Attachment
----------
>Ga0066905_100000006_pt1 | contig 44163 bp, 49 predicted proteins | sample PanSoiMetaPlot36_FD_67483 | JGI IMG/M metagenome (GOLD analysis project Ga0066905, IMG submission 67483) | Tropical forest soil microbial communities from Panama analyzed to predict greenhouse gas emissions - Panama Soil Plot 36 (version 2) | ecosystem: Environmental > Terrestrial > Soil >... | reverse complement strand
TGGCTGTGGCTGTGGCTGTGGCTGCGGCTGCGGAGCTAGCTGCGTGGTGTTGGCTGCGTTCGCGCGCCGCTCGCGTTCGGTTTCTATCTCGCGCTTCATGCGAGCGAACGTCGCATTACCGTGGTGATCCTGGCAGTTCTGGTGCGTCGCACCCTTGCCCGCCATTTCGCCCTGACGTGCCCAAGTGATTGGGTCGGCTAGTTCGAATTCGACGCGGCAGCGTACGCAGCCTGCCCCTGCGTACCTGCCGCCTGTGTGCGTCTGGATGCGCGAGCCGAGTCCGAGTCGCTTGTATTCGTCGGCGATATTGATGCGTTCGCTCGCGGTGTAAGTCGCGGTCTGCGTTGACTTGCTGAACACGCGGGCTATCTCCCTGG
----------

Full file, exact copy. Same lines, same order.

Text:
>Ga0066905_100000006_pt1 | contig 44163 bp, 49 predicted proteins | sample PanSoiMetaPlot36_FD_67483 | JGI IMG/M metagenome (GOLD analysis project Ga0066905, IMG submission 67483) | Tropical forest soil microbial communities from Panama analyzed to predict greenhouse gas emissions - Panama Soil Plot 36 (version 2) | ecosystem: Environmental > Terrestrial > Soil >... | reverse complement strand
TGGCTGTGGCTGTGGCTGTGGCTGCGGCTGCGGAGCTAGCTGCGTGGTGTTGGCTGCGTTCGCGCGCCGCTCGCGTTCGGTTTCTATCTCGCGCTTCATGCGAGCGAACGTCGCATTACCGTGGTGATCCTGGCAGTTCTGGTGCGTCGCACCCTTGCCCGCCATTTCGCCCTGACGTGCCCAAGTGATTGGGTCGGCTAGTTCGAATTCGACGCGGCAGCGTACGCAGCCTGCCCCTGCGTACCTGCCGCCTGTGTGCGTCTGGATGCGCGAGCCGAGTCCGAGTCGCTTGTATTCGTCGGCGATATTGATGCGTTCGCTCGCGGTGTAAGTCGCGGTCTGCGTTGACTTGCTGAACACGCGGGCTATCTCCCTGG